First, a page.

3d Printing and scanning

Choosing 3D Scanners: What You Should Know

3d Printing and scanning

Thinking of buying a 3D scanner? There are plenty of advantages that will justify the purchase, regardless of whether you’re a hobbyist, a manufacturer, or a design professional. It cannot be denied, however, that the initial price that you have to consider is not the least expensive thing in the world. So it is important that you make sure that you choose the right scanner for your needs, so that you can truly put it to its full operational use. To help you, consider these factors.

 

Your Supplier

Where you intend to purchase your 3D scanner is crucial: the wrong choice can lead to a significant waste of your money. As such, make sure that your supplier has a long history that has seen many previous customers happy, as well as offers trusted products from established manufacturers. It is also important that you choose a supplier that can guide you through the selection process, such as Objective 3D Direct Manufacturing. This will make sure that you end up with the scanner that you need.

 

Your Objects

What you wish to scan is also important in the selection process. Some scanners work best for particular materials. Similarly, the size of the objects that you will scan matters. There are scanners that are more suited to scanning large areas, while others are limited to smaller objects.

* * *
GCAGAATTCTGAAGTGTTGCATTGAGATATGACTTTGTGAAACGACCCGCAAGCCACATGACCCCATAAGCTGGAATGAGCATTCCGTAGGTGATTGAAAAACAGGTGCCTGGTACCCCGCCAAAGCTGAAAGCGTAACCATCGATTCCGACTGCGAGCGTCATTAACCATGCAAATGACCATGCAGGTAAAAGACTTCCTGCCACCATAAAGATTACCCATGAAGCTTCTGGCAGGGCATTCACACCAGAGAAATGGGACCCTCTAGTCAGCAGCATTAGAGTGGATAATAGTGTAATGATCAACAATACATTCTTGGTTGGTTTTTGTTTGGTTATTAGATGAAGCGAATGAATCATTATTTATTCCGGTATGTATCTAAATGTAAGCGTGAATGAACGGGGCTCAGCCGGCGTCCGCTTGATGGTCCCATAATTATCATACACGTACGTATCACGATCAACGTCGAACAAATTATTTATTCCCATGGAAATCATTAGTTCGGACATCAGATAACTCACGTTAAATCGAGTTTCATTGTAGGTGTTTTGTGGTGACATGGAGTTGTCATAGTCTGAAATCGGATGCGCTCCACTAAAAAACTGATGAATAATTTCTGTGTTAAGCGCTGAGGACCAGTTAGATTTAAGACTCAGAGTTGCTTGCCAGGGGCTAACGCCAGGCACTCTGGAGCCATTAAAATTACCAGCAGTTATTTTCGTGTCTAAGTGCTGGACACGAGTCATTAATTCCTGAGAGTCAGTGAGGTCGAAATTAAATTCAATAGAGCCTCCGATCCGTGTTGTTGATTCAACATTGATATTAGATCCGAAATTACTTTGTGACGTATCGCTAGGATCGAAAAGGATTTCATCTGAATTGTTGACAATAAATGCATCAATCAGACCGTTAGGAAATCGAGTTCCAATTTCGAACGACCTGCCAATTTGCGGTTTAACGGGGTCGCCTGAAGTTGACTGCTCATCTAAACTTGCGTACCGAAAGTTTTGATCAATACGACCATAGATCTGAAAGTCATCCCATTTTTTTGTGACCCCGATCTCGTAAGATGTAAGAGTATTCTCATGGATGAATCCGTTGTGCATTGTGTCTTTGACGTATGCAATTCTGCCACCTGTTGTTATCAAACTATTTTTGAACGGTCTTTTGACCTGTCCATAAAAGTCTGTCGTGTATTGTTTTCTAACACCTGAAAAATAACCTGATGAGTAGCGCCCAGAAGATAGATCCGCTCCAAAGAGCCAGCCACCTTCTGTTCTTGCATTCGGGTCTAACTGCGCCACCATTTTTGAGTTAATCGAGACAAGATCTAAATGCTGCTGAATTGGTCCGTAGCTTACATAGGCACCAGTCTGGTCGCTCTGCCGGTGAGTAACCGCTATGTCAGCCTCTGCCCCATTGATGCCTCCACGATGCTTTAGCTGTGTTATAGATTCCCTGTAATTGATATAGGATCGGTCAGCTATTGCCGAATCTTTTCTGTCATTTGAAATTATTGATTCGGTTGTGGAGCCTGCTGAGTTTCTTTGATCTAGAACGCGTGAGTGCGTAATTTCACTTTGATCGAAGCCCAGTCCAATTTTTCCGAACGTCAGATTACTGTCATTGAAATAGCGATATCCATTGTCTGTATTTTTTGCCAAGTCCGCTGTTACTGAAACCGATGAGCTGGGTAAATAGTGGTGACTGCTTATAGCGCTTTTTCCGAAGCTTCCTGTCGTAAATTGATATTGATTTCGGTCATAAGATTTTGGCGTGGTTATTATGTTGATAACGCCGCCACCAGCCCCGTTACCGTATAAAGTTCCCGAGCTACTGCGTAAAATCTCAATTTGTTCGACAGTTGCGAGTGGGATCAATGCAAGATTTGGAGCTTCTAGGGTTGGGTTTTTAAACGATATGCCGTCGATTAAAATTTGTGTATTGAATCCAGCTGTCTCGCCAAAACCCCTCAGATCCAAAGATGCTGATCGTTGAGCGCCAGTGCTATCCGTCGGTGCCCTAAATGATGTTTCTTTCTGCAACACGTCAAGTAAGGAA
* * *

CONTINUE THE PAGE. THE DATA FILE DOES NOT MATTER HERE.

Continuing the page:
Your Required Resolution and Accuracy

Scanners also differ according to their resolution and accuracy. Now, one important thing to note is that a low resolution may not necessarily mean low accuracy. A five-megapixel scanner, for instance, will only need a certain amount of scanned data to accurately render a five-millimetre flat object, after all. Similarly, high resolution does not automatically mean getting accurate scans. The object and design of your object still dictate the quality of results that you will get.

 

Your Scanning Environment

Finally, choose the best possible 3d scanner for your specific work environment. Most scanners will work well in normal scanning environments, especially with an appropriate lighting setup. However, if you intend to scan outdoors or on surfaces that may get exposed to shakes and vibrations, a specialised scanner may be necessary.

Regardless of your working environment, though, remember that it is important that you calibrate your 3d scanner properly. If you intend to use your scanner for 3d printing, calibration is even more important. And if you are adopting software programmes into your suite, get it working well with your scanner.